Meet Our Expert is our newest interview series where you will get to meet the talented people behind Cergentis' success on a personal level. In this interview, Elaine recounts her life story starting from her younger self, a little Hong Kong girl who traveled halfway around the world to come live in the Netherlands. She shares personal anecdotes including how she overcame the Dutch language barrier from a young age, her love for drawing as well as her fascination for space, meteorology and architecture. Read the full interview to find out how she ended up choosing biomedical sciences for her studies, how Cergentis came across her path and what the company represents to her.
Can you tell us a little bit about yourself?
I’m Elaine and I’m from Hong Kong. I came to the Netherlands together with my parents and my sister when I was 11. So, I lived here already for very long! I won’t say how long, because then you will know my age! [laughs] I’m joking. When I came here, I joined elementary school but didn’t speak a word of Dutch. At that time, there was not that much diversity in the Netherlands as now. It almost never happened that a kid didn’t speak Dutch at a standard elementary school. Those were tough times at the beginning for me. Fortunately, I met great kids and amazing teachers at the school. They were really willing to teach me everything!
I started reading kindergarten books, to learn simple sentences and words. So basically, after 2 years at the elementary school, I was ready to go to high school. Still, it was tough! My Dutch-Chinese dictionary was my best friend! [laughs] I had to translate every word first to Chinese to find out what the text said. Then, I would do the test at school. In the end, it turned out fine. Math was never a challenge for me, because in Hong Kong the level was higher. So, that was good. Only things related to language were tough. But I survived! [laughs]
After high school, I went to Utrecht University to study biomedical sciences.
Was science always on your radar since you were little?
Yes, I was always interested in science subjects. From space to animals, I want to know how nature works. That has always been a part of me. Actually, when I was a kid in Hong Kong, I got my first library pass and went to the library when I was 6 years old. I remember the first book I picked, it was something about the biology of bears! About how they live, what they eat, the regions they live in, etc. It’s funny, I always remember that! [laughs] My parents also took me to science museums, like space museums, in Hong Kong. They were really nice! My interest also started there.
Was it difficult to narrow down to a specific science concentration at university?
Well, I have a broad interest, so it was difficult! Actually, at the beginning of high school, I thought I wanted to be an architect. Since I’m interested in all the beta subjects, I picked all the science-related subjects and because I love drawing, I also picked drawing/art as an exam subject.
Maybe I was interested in architecture because I missed Hong Kong. Because the architecture in Hong Kong is well known of course. It is so beautiful! Back then, I thought “maybe I can also design skyscrapers here in the Netherlands!” [laughs]
I also thought about studying meteorology and how the Earth works. That’s also very interesting! But I went to the universities’ Open Days and decided that I wanted to study living things. Finally, I picked biomedical sciences, which turned out to be a really good choice!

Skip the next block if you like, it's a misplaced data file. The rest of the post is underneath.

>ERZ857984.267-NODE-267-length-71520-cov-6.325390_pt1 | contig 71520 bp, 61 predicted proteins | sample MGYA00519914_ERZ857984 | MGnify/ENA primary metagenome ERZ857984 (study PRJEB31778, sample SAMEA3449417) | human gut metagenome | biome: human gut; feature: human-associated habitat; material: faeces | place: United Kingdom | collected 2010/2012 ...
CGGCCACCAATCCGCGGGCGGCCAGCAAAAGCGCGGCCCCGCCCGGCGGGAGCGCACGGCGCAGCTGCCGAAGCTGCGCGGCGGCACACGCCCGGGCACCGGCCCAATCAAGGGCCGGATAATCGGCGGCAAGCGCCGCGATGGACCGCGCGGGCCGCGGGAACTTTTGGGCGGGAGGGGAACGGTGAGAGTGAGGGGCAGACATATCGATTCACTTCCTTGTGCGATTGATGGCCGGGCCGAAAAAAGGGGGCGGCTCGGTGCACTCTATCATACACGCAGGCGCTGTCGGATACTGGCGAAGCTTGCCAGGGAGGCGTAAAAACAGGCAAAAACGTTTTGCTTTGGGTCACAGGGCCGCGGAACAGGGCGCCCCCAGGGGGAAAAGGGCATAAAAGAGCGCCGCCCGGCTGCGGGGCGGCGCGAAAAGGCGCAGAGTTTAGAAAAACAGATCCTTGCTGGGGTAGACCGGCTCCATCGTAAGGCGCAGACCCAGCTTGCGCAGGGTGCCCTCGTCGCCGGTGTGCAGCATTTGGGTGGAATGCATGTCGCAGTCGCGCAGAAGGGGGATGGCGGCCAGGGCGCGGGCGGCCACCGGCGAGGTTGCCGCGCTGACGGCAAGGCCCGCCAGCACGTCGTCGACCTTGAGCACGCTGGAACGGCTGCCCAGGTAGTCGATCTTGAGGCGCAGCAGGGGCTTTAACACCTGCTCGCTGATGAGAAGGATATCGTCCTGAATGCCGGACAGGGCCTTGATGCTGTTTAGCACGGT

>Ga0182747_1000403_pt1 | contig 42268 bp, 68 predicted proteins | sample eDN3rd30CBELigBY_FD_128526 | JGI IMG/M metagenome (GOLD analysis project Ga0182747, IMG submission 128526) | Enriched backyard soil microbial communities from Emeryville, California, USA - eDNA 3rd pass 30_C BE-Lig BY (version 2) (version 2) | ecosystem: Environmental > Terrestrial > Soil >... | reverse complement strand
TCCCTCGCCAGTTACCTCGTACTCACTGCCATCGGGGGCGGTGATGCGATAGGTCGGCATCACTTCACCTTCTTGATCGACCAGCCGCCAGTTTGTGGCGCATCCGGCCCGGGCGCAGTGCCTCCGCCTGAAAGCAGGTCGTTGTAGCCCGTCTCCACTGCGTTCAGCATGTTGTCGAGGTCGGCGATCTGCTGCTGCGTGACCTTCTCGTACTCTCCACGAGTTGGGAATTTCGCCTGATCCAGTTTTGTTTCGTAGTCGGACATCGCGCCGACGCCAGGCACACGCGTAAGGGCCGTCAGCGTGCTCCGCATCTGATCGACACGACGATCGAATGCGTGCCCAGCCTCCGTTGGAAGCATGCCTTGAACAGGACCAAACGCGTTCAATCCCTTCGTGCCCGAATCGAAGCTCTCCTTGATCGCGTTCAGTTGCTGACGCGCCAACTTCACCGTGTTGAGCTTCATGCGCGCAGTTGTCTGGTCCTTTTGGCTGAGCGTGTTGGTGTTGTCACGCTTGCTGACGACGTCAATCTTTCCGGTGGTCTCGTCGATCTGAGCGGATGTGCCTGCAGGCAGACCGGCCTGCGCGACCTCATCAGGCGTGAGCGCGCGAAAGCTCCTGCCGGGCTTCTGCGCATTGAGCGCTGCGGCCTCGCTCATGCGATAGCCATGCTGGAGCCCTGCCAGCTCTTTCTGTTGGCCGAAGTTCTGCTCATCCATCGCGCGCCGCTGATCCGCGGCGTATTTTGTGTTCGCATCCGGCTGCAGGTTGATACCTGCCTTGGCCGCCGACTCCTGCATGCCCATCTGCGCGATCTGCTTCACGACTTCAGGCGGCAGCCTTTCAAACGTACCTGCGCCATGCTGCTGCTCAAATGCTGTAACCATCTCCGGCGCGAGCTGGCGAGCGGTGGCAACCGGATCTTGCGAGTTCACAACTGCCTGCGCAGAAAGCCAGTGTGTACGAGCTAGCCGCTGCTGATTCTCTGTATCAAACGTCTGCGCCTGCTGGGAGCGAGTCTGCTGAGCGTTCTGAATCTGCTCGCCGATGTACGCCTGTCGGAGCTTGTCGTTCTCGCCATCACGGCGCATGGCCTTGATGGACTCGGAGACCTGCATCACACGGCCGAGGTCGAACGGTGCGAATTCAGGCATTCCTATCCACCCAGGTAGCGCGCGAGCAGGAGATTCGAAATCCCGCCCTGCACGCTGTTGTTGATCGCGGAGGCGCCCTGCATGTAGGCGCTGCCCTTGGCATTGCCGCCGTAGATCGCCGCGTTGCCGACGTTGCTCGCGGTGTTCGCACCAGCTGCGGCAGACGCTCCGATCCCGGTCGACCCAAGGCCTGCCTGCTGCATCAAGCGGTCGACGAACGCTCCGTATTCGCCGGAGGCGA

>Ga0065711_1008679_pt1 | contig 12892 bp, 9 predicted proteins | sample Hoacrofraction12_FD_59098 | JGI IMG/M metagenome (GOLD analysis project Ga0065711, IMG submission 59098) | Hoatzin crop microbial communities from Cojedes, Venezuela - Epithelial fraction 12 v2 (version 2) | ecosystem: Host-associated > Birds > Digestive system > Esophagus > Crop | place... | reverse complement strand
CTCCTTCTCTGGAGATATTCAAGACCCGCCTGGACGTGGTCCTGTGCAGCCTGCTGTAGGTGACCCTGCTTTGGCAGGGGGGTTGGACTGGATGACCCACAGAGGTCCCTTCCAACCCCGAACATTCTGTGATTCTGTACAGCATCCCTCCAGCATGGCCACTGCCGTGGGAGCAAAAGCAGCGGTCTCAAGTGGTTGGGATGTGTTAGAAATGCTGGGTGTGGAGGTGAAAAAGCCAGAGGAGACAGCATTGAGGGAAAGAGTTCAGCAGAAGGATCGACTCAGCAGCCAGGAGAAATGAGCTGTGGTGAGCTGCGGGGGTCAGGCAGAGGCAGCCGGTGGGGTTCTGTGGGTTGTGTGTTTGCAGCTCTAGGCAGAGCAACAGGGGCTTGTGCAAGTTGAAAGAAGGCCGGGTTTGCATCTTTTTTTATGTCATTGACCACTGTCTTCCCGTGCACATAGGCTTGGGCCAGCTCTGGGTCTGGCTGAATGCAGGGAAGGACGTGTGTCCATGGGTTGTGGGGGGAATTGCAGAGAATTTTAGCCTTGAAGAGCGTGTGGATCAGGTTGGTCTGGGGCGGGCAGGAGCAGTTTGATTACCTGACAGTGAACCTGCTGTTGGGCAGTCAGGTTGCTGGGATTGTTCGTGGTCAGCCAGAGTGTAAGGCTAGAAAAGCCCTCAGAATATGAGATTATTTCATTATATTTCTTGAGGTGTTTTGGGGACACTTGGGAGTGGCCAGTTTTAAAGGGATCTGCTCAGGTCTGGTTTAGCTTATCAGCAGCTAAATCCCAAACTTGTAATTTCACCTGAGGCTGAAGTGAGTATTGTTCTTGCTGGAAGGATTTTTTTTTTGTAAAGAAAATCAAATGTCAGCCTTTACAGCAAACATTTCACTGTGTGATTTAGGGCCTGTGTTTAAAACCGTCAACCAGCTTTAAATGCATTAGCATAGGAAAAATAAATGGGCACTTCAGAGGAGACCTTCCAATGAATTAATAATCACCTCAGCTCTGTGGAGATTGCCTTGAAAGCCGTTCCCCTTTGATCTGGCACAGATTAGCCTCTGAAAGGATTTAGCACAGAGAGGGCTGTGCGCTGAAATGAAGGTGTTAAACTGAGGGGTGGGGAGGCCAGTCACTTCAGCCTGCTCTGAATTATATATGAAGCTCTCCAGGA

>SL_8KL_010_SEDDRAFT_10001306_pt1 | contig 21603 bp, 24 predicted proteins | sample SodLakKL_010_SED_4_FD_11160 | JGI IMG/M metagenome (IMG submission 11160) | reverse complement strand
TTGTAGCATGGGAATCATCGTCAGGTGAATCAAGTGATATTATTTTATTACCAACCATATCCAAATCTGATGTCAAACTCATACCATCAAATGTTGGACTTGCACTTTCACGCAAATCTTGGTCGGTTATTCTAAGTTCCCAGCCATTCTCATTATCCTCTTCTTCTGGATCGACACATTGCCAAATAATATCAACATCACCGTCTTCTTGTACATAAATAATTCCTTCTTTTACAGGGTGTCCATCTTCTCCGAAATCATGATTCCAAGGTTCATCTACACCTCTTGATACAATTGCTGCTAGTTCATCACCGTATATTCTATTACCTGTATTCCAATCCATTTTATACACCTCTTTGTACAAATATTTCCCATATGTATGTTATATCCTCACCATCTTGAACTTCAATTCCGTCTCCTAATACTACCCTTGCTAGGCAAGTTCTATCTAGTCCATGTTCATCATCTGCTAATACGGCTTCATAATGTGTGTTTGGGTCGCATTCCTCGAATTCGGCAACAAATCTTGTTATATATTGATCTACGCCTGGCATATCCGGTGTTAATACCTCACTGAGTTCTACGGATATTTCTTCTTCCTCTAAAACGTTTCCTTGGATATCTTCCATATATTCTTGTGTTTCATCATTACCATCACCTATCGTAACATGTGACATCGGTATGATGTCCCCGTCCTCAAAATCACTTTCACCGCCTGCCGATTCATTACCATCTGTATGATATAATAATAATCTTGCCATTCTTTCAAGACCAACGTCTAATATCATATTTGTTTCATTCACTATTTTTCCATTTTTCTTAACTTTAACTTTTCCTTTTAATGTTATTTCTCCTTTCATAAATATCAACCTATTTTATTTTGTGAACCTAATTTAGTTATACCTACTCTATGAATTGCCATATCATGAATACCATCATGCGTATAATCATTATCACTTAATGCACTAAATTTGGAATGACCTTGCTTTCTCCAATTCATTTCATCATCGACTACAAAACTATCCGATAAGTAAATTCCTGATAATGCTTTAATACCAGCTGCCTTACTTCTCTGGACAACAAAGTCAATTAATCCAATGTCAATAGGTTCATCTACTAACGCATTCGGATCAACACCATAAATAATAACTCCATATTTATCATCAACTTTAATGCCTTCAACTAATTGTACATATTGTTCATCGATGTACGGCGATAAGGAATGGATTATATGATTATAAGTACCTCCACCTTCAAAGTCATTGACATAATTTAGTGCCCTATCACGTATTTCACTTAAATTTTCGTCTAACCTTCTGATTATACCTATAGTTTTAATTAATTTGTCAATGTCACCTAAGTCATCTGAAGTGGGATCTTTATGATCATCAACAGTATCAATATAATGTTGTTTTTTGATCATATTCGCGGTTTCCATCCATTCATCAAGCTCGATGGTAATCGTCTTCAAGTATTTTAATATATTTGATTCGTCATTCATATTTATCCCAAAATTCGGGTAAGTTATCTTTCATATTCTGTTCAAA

After completing your master’s studies, you then moved to Amsterdam for your PhD. Can you tell us about that experience?
Yes, I did my PhD in Amsterdam at the University Medical Center. I worked in the Heart Failure Research Center, focusing on the molecular biology of heart development in Phil Barnett’s lab. More specifically, I studied the molecular biology underlying the development of cardiac conduction. I studied the protein-protein but also DNA-protein interactions important for the regulation of genes that are, in turn, important for the development of the conduction system. So, it is kind of the architecture of the genome. If there are defects in those interactions, these can then result in congenital heart disease with arrhythmias. The main proteins I investigated were T-box factors, which are transcription factors. So, that was my main subject. I also helped set up techniques like ChIP-seq in the lab.
Actually, during my first master’s traineeship, my research was on protein oxidation in endothelial cells. A topic that was then related to cell ageing. After that, I did a traineeship in finding polymorphism in ALS. So first, I did protein research and I thought I had to do something with the genome for the second internship. So, for my PhD studies, I told myself “OK let’s do both!” [laughs] That is, to bring the protein and the genome together, to identify enhancers for example. That is what I like. In the end of course, I got more into insights into embryology and, I also learned a lot about the heart development. I’m really glad I had that experience!
How did you become aware of Cergentis?
Actually, I knew about Cergentis from an old colleague at AMC and that colleague knew that Irina [Scientific Account Manager] got hired by Cergentis. Irina and I were both PhD students in the Heart Failure Research Center. For a while we even shared a bench! [laughs] That colleague also knew that Cergentis had new vacancies back then. Since I had finished my PhD, I contacted Irina again. She was very glad to share her experience with me, about her interviews with Cergentis, and stuff like that. In the end, I also applied and got hired.
What particularly attracted you to Cergentis?